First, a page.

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Tolling Points

What Is ‘Infrastructure’ Anyway?

Bill Cramer

You’ve heard over and over that America’s infrastructure is deteriorating. And you’ve heard of the infrastructure crisis. But what do we mean by the word ‘infrastructure’ anyway? And why does it matter?

Although it sounds like a simple (and silly) question, how we define the term makes a difference in how we think about infrastructure problems…and what to do about them.

That’s according to Dr. Jonathan Gifford, director of the Center for Transportation Public-Private Partnership Policy at George Mason University’s School of Policy, Government and International Affairs. The Center is conducting a study on alternative funding, financing and pricing approaches to infrastructure, so exploring the definition matters to him.

At the Federal level, “infrastructure” is a very broad term, incorporating many distinct classes of public facilities: Transportation (aviation, rail and roads), mass transit, intermodal transportation water resources, water supply, wastewater management, solid waste and hazardous waste.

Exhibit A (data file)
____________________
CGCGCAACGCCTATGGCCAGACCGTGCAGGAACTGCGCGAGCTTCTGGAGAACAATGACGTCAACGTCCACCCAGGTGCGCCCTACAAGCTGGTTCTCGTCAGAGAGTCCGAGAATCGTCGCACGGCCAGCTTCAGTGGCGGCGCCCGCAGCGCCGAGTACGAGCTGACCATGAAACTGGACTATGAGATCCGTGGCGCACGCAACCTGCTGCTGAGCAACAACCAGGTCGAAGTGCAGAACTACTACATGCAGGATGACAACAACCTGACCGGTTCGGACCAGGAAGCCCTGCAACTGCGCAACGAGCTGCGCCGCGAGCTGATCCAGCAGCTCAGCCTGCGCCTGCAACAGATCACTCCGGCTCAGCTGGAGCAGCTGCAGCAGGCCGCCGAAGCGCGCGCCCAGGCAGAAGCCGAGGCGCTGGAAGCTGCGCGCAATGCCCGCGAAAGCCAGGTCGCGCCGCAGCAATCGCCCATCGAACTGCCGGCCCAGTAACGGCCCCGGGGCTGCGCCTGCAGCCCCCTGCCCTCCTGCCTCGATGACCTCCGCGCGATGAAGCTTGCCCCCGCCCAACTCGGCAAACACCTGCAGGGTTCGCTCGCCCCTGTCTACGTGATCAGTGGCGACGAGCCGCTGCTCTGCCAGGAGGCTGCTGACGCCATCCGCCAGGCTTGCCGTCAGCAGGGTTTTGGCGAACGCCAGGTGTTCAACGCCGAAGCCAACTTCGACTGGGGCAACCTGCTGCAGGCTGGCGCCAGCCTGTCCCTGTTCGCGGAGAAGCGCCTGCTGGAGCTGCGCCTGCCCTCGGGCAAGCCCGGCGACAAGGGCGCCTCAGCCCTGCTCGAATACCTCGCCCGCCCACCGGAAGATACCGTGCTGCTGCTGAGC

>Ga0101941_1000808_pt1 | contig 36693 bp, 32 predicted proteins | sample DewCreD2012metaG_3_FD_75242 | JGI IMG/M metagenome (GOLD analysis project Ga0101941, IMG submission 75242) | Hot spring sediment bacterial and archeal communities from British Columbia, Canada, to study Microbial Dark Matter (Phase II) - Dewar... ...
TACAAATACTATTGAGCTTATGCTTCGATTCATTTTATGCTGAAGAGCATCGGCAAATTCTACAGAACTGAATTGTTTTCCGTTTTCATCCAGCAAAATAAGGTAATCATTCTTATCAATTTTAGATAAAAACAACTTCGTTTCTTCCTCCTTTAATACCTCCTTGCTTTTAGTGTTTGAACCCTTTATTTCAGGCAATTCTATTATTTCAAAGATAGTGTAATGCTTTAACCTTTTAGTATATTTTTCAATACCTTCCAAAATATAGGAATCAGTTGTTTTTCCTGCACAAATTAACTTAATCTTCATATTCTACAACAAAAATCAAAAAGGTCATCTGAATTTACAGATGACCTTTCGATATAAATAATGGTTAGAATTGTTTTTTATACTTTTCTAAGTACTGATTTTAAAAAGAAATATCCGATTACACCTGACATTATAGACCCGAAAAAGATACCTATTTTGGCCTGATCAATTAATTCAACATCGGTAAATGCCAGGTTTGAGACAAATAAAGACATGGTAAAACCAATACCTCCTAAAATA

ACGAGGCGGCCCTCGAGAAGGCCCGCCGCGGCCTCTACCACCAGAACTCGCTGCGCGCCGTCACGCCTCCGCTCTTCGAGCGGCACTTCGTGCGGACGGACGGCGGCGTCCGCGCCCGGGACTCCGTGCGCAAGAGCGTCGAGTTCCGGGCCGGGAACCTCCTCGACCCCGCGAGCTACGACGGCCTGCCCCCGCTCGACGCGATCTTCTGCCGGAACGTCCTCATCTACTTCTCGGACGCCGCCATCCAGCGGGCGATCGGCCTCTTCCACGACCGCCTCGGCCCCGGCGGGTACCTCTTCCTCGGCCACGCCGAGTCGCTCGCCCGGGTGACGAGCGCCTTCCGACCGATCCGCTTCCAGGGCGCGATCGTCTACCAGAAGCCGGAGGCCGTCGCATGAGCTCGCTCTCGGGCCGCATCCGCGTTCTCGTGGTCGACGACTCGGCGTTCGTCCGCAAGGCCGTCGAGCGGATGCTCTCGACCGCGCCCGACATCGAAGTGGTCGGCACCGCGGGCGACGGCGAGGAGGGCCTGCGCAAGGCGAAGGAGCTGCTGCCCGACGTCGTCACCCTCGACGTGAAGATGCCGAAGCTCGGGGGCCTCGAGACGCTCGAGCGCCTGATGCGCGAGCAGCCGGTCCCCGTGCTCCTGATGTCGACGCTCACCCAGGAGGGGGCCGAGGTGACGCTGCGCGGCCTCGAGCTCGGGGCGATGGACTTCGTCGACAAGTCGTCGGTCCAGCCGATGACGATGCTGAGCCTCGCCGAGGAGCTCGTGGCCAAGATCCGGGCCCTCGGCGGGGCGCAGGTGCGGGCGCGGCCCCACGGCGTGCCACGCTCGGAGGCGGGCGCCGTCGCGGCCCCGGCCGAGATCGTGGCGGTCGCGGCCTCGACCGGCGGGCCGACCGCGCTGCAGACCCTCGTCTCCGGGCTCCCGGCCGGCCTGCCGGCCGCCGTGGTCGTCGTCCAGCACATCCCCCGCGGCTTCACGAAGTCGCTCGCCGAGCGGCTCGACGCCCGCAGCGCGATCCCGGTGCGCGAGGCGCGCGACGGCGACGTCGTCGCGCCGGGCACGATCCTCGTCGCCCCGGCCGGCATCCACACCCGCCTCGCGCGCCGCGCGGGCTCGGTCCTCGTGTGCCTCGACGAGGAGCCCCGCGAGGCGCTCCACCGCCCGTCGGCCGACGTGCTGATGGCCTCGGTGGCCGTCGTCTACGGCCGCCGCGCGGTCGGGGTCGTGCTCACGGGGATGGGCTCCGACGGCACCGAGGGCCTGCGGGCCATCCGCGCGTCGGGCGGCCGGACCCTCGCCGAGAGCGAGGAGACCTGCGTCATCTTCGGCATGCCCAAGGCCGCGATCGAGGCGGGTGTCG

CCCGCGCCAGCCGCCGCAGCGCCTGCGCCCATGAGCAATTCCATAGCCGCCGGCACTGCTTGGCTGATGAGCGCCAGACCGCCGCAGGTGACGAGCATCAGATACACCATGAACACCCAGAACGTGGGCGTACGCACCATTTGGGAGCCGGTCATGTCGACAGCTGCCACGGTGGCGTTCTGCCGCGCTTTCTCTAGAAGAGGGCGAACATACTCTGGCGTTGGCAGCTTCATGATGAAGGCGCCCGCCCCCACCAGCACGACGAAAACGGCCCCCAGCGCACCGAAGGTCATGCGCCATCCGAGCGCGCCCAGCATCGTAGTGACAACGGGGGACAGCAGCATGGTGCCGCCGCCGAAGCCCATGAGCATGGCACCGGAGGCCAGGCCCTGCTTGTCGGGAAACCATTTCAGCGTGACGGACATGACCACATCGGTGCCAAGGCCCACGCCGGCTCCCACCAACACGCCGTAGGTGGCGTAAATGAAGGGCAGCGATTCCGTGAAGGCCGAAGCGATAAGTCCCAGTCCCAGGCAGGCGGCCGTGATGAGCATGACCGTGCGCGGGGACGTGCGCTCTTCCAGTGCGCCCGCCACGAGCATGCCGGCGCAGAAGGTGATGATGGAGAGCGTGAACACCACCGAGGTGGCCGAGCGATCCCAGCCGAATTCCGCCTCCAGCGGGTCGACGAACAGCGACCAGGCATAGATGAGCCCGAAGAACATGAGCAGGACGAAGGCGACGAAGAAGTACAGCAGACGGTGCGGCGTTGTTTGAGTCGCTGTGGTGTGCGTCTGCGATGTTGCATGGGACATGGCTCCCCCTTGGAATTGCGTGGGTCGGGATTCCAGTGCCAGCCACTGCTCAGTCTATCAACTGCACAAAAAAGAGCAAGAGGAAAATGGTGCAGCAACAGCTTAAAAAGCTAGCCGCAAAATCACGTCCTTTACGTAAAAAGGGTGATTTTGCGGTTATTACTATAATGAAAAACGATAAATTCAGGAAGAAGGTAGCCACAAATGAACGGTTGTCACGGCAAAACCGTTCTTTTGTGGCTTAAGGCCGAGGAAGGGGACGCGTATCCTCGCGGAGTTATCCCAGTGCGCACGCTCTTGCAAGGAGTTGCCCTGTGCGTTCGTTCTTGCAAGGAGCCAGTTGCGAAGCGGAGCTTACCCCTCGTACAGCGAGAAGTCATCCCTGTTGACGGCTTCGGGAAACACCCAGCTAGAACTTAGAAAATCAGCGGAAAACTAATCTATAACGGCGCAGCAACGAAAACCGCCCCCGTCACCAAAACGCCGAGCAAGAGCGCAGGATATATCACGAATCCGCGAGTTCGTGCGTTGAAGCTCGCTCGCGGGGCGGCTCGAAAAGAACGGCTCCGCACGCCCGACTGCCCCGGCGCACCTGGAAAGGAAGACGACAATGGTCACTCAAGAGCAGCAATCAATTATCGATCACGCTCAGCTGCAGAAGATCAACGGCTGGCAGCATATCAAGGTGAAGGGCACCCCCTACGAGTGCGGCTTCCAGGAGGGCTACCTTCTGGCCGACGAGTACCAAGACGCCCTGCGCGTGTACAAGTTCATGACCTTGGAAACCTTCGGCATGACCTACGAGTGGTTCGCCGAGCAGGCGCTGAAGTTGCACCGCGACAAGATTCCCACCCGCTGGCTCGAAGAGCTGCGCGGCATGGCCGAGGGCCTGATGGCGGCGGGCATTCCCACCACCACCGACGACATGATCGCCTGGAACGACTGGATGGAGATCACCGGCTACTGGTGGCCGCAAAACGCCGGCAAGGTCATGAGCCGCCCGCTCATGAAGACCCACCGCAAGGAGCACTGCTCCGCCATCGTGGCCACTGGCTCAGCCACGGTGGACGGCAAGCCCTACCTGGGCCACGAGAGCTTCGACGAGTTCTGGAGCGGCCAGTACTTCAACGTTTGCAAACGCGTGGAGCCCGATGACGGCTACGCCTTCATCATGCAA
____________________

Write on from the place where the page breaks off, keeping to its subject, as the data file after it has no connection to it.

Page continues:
Traditionally, our definition of “infrastructure” has been associated with the physical construction and state of the asset, in surface transportation this involves highways and bridges, he said. Literally, it meant the roads themselves. But now we tend to associate a bundle of services along with those roads and bridges. We expect certain safety, reliability and performance levels, for instance. Or we expect real-time information to be delivered to our mobile devices.

Gifford’s research is rooted in basic economic concepts, namely that firms benefit from infrastructure that enables larger geographical supply chain networks, access to larger labor markets and access to specialized manufacturing.

The question of definitions matters because of another economic concept: scarcity. “Where should scarce resources be invested to expand or renew systems? Should we maintain everything?” Gifford asked.  While expanding the scope of the definition adds to the cost of maintaining that structure, it also expands the recognition of dependencies and beneficiaries of that asset (who could/should also contribute to asset). When we think of infrastructure as something more than the physical road, it means acknowledging all of the stakeholders.

Gifford’s study will also evaluate sources of funding, based on whether they generate adequate, sustainable and renewable funds. “Historically, the gas tax isn’t a good proxy for signaling demand. It’s mostly invisible and unrelated to the time and location of usage,” he says. “Tolls do a much better job of signaling demand.”


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